Hearthside Happy Hour: Sangria

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In typing the title there, I realize that I’m going to have to rename this series of segments someday, as we have no hearth in our new home.

I’m going to be so, so sad about that come Fall. But right now, it’s springtime and sunny. And there’s a festive reason to eat and drink this weekend (though you know me, I don’t need a festive reason to do either of these things).

I got an email from a reader (remind me to teach you guys how to comment soon) asking about a Sangria recipe, as there are many out there and they vary widely in ingredients and additions. Some call for lemon lime soda, some call for orange soda, some call for orange juice, some call for brandy and some don’t, ad nauseum. I’m here to tell you, it’s going to depend on how sweet you want your punch. I personally like to let the fruit and wine do the talking and let the sweetness take a back seat. This is a twofold preference, as the sugar added to the red wine makes for a Wicked hangover if you have too many. And a red wine drunk is bad, but a red wine hangover is awful.

Or so someone told me.

Here are a handful of tips:

  • Make your sangria at least 4 hours before you’re serving it and stick it in the fridge. This will help with keeping it cold later.
  • If you are heeding my advice and making it hours ahead, add the sparkling water just before serving (and make sure it’s cold before adding).
  • Use an inexpensive red wine, but not an out-and-out cheap wine. I prefer using Yellow Tail over Two Buck Chuck.
  • I personally like my Sangria a little less sweet, and so I use mineral water or club soda in place of the lemon lime soda. You may do as you wish, but in my personal polls most people dig it without the sweet soda. It’s more refresca that way.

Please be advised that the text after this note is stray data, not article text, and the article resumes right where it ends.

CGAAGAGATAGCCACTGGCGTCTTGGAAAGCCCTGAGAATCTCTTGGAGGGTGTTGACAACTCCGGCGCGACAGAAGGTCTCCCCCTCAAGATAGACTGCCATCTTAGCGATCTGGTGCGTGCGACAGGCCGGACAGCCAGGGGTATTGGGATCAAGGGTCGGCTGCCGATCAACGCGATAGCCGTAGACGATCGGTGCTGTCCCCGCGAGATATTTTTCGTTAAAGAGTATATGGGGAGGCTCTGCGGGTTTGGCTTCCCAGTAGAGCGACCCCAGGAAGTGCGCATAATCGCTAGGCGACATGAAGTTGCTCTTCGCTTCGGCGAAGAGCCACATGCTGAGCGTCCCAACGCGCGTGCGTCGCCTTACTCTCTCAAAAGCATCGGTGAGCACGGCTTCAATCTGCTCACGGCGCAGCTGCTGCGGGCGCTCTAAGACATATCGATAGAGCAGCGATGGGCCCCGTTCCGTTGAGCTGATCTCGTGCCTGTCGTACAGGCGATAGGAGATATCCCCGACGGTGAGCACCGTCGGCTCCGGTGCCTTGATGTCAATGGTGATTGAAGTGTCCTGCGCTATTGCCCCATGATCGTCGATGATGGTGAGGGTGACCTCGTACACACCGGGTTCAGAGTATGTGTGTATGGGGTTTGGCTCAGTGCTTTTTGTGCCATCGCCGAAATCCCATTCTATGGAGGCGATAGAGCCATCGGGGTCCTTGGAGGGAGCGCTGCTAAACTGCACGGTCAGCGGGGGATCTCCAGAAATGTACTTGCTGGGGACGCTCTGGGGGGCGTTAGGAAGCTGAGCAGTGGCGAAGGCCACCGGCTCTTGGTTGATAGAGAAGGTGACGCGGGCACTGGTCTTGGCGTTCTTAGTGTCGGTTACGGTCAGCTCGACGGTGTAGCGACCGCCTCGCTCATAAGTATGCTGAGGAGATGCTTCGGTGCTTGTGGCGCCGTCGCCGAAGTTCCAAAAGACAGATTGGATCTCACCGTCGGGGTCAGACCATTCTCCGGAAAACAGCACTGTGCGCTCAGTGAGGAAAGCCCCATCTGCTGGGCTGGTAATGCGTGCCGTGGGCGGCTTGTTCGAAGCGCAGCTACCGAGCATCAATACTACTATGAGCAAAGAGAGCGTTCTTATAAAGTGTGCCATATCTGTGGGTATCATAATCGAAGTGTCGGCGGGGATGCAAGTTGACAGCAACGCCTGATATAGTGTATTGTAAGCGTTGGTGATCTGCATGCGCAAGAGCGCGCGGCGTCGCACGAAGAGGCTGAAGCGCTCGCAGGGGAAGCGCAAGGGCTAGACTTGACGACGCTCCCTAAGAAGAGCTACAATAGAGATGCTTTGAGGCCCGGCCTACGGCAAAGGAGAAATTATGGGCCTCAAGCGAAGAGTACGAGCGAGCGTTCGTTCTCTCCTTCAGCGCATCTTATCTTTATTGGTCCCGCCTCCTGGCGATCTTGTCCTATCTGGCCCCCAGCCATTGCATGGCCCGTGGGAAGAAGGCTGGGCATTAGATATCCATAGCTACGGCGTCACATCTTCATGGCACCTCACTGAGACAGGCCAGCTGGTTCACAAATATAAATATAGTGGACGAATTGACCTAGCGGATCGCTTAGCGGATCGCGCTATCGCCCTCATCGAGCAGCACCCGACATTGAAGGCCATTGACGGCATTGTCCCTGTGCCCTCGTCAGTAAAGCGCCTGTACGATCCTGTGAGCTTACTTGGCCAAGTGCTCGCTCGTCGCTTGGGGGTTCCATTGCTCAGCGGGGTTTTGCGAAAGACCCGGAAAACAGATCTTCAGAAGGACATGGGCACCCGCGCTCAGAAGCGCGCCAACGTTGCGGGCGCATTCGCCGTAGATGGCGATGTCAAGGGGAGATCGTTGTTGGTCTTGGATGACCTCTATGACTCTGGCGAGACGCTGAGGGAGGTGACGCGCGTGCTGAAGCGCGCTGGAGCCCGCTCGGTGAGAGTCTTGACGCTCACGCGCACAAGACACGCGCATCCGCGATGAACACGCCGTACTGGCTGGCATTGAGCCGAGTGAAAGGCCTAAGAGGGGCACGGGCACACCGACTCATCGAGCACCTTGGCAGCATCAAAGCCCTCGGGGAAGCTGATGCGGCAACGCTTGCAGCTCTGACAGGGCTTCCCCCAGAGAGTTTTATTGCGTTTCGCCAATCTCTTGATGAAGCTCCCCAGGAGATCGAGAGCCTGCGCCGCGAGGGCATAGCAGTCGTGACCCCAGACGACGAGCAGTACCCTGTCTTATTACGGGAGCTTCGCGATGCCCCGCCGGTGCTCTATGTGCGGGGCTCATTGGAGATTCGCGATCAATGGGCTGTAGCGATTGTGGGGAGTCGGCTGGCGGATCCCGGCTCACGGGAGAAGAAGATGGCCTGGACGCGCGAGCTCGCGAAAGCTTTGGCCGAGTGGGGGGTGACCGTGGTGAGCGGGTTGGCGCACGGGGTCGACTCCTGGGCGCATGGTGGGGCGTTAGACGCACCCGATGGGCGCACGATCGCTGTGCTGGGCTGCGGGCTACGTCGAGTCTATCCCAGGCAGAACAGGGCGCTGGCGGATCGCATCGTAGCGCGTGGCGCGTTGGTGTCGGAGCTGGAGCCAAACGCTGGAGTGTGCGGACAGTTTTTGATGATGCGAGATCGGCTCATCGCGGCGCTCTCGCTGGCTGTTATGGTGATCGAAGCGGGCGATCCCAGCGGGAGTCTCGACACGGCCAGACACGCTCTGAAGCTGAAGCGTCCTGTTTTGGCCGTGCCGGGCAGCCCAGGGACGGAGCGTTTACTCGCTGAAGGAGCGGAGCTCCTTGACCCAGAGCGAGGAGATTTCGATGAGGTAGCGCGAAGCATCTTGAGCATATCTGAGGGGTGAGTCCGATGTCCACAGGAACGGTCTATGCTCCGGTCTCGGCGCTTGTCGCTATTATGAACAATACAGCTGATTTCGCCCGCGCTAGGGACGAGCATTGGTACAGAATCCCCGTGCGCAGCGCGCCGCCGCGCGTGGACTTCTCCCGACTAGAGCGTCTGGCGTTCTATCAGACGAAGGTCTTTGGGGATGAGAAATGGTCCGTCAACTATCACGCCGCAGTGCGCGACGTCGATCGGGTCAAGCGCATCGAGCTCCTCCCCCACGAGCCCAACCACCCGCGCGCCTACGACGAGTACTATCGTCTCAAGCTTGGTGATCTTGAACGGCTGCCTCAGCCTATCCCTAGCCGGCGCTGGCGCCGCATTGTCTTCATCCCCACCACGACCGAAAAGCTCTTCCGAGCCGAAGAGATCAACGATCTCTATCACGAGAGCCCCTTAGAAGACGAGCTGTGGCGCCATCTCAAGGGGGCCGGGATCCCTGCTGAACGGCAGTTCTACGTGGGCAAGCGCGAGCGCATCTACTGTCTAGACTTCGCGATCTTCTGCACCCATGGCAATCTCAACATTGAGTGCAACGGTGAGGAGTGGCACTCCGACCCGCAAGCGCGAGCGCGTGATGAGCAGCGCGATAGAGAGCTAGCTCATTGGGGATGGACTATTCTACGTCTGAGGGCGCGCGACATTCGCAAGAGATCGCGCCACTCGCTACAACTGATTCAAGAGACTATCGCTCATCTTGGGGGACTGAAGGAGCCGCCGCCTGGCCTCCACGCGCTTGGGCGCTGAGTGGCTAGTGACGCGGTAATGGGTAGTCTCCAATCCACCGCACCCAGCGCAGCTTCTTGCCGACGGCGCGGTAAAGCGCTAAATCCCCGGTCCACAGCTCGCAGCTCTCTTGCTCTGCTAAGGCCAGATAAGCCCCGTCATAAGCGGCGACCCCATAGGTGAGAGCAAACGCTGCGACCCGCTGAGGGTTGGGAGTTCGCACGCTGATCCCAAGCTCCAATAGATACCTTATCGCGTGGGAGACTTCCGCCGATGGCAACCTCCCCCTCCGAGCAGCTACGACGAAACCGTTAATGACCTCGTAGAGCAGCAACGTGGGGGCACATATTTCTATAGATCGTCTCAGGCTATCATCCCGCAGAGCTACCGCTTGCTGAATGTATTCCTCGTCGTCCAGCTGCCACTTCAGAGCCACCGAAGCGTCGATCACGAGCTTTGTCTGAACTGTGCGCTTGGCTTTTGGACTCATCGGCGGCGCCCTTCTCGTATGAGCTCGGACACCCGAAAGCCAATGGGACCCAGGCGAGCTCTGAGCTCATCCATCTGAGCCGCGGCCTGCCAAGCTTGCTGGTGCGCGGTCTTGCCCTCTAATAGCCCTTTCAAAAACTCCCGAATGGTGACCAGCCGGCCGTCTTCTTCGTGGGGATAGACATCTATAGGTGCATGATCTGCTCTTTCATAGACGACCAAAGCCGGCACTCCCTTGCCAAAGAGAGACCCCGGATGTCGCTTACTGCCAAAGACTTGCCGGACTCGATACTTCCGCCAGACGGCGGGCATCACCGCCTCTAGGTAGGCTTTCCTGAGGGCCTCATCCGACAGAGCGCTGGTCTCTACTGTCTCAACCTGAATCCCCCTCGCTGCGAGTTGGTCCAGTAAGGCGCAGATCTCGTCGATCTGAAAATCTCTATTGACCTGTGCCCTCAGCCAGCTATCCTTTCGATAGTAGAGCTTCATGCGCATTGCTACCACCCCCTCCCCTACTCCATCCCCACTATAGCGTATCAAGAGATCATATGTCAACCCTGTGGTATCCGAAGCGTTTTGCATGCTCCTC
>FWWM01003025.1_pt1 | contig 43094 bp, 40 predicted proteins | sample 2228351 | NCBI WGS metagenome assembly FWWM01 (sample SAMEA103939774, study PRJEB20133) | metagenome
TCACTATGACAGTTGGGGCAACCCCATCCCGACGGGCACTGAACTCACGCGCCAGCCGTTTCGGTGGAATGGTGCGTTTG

• You can easily sub in white wine for the red if the mood strikes you.
  • For a larger party or open house, I like to make fruit skewers to put into the glasses and serve the punch from a dispenser. And I drizzle my skewers with a little bit of Triple Sec for some added kick.
  • Speaking of fruit, the I list the basics in the recipe. You can add strawberries, blueberries, apple slices and melon cubes to your skewers or serving glasses.
  • And if you are using additional fruit in your dispenser or punch bowl, wash and freeze it prior to adding it to the container. Helps keep your punch cool.
  • If you’re using a beverage dispenser, do yourself a favor and pick the seeds out of the citrus. Nothing slows a party down like having to disassemble the nozzle and pry out a seed. And it’s not as easy as it sounds.
  • And last but not least, adding ice cubes directly to the Sangria if you’re serving it punch bowl or dispenser style will water it down in a hurry. Keep the ice on the side and let people fill their cups with it on their own.

And without further ado, here’s the recipe.

Sangria
Makes 8 servings, and scales up easily

1 750-ml bottle of dry red wine
1 1/2 cups of club soda, mineral water, or lemon-lime soda (regular or diet)
1 cup freshly squeezed orange juice
1 lime, thinly sliced
1 lemon, thinly sliced
1 orange, thinly sliced
1/2 cup brandy
1/4 cup sugar or honey or agave
2 tablespoons orange liqueur (triple sec, Cointreau, etc.)

Combine all in a large pitcher and let sit for at least 30 minutes prior to serving. Serve over ice with additional lemon, lime and orange slices, and any other fruits you wish.

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